They added all the fixings you need – you need four points in the floor where you can attach straps to the wheels to stop the wheelchair from moving.
The ramp is great. It’s made a big difference because he just gets into the wheelchair and straight into the vehicle and within a couple of minutes you’re moving – you’re off and running.
When we need to transport him anywhere it’s a nice way to do it. And it has a touch of luxury so you don’t feel like you’re just delivering him from A to B. You’re actually enjoying the drive as well.
How much did it cost to modify your van?
I would say somewhere between £5,000 and £10,000 ($7,800 to $15,700).
So far, have you had any problems with the van?
We are having problems with the van. The day your photographer came to take pictures of me, I don’t look terribly happy because I attempted to start the car and it wouldn’t start. If we leave it four-five days without turning the engine over, the battery is completely flat. So there’s an investigation going on at the moment to find out what’s causing that.
Although it’s under a warranty with VW, it’s not under a warranty for the modifications with VW. That warranty is from another company.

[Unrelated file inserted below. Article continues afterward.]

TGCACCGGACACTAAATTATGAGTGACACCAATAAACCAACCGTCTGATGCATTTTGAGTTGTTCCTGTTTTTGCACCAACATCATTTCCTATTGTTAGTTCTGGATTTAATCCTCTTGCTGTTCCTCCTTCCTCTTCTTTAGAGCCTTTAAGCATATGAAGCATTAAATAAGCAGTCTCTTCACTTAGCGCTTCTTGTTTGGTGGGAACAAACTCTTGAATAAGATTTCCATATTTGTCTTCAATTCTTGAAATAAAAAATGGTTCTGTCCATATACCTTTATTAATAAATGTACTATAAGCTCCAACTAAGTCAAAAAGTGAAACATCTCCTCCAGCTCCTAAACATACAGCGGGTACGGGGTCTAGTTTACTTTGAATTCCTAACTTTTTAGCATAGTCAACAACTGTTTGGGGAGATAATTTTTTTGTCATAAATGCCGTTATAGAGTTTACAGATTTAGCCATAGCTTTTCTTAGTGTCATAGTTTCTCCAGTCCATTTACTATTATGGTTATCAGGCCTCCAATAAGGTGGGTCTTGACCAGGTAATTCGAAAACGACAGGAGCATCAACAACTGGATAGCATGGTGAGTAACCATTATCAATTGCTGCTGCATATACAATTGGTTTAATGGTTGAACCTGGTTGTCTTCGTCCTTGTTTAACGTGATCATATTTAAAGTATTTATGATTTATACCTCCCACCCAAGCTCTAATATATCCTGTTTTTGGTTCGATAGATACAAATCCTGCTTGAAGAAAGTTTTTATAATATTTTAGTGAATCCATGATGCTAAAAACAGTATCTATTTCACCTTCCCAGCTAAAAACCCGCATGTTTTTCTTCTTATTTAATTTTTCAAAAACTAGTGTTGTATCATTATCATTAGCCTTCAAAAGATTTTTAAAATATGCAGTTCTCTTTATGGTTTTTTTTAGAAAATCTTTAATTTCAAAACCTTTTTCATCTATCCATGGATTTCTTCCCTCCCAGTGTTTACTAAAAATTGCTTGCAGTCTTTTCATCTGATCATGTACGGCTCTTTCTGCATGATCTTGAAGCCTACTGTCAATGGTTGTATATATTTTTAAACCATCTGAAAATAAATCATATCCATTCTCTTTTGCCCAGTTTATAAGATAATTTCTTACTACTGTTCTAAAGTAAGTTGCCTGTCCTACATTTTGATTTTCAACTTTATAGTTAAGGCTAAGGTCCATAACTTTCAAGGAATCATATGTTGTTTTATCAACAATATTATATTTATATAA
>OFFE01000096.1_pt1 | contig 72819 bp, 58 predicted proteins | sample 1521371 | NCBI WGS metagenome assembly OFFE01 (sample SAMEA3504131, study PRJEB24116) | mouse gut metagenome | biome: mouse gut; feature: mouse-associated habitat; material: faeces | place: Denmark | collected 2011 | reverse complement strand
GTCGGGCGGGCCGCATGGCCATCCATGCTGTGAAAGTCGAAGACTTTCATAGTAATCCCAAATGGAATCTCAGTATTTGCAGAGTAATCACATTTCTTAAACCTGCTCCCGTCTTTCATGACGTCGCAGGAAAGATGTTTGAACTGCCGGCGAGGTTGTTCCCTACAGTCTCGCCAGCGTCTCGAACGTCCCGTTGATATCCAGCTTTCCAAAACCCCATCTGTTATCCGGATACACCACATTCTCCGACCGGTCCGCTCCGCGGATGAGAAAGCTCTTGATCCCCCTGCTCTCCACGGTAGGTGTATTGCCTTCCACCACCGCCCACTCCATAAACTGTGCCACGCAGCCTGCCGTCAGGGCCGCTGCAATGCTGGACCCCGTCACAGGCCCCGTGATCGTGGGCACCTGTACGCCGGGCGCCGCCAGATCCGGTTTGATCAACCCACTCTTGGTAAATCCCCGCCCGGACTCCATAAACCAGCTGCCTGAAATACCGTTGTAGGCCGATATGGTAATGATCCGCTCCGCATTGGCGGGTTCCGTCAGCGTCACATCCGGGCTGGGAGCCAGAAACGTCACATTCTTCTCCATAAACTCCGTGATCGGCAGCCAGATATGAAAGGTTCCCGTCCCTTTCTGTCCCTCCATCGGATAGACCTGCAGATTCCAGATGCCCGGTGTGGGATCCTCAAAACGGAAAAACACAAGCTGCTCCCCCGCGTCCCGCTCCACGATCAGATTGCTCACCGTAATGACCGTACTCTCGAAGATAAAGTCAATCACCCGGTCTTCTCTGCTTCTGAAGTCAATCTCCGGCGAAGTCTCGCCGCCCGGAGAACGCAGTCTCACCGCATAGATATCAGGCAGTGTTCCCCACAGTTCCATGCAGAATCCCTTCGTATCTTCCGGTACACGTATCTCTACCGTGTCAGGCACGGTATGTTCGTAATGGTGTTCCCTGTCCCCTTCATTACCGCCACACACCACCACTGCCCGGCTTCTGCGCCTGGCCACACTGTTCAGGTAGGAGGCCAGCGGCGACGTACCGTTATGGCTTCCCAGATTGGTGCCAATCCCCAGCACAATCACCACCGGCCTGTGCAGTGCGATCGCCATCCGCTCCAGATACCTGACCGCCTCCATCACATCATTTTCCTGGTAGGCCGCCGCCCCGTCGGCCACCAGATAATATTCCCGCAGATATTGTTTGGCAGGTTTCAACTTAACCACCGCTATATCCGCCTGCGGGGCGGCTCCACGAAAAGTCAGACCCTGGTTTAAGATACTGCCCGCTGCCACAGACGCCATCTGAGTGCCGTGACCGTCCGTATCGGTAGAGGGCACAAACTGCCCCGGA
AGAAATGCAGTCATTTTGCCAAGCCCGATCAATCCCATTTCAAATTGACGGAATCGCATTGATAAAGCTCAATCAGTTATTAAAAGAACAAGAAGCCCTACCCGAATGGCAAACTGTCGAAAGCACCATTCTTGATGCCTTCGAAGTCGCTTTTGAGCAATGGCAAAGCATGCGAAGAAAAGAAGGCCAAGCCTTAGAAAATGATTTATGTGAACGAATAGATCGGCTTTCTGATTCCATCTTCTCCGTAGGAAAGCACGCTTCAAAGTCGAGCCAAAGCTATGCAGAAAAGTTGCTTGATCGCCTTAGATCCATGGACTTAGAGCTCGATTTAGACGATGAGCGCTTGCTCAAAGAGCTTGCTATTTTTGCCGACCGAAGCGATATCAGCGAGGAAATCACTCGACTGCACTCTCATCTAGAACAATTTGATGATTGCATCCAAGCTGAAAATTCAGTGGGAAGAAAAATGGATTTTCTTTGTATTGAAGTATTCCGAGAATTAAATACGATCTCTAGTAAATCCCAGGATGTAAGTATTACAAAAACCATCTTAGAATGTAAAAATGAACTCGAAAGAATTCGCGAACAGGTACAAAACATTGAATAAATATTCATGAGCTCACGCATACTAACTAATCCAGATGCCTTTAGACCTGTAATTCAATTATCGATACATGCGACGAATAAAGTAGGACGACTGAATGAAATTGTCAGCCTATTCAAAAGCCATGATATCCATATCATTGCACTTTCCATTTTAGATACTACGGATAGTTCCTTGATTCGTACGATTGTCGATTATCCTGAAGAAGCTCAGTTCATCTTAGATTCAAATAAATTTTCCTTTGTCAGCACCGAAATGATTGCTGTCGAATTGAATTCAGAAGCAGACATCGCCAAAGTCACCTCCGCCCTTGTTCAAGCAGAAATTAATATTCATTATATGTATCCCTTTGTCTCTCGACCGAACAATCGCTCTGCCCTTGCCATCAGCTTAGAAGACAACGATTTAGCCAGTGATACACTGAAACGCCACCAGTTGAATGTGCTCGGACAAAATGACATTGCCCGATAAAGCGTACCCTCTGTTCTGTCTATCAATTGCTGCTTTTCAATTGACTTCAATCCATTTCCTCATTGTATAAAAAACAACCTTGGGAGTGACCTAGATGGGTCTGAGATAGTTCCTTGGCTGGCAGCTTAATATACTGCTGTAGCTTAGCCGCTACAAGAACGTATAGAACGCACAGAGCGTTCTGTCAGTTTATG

What was your first car?
The first car I had was a Citroen 2CV – the little snail-shaped cars.
Nothing could go wrong in that. If something went wrong you could usually fix it with a pair of tights. If the fan belt slipped off you just got your girlfriend to take her tights off and tie it around and you had a new fan belt. I’ve done some run-and-repairs in my time, but I’ve never done that one. …
I’m not very mechanically minded. When I had the 2CV Citroen in London, I went out one day and it was dead and nothing was happening. So I opened up the hood and checked the oil and checked the spark plugs. I couldn’t see anything wrong with it. And then my wife came out and said someone has stolen the battery. So there was just a big gap where the battery should be and I missed that.
Are you a car guy?
A little bit. But what I noticed about modern cars is you don’t need to go under the hood very often.
They’re a lot more reliable than they used to be. And there’s an awful lot of electronics now. So even if you know the basics of an engine there’s more that can go wrong with that car.
If I could bring you the keys to any vehicle what would it be?
Possibly a Bentley GT – I did have a test drive once and it was a very nice car to drive. It was a bit like driving a mansion … I love cars. I love luxury cars and I love fast cars.
All my cars were bought for a specific purpose. And I always feel a pang of guilt if I think about buying one because it would be just for me to go out and have fun. Instead, we recently got a loan of a BMW 6-Series convertible and went up north. … after a couple of days we handed it back and said, ‘Thank you very much’ and went back to the VW and Volvo.
The interview has been edited and condensed.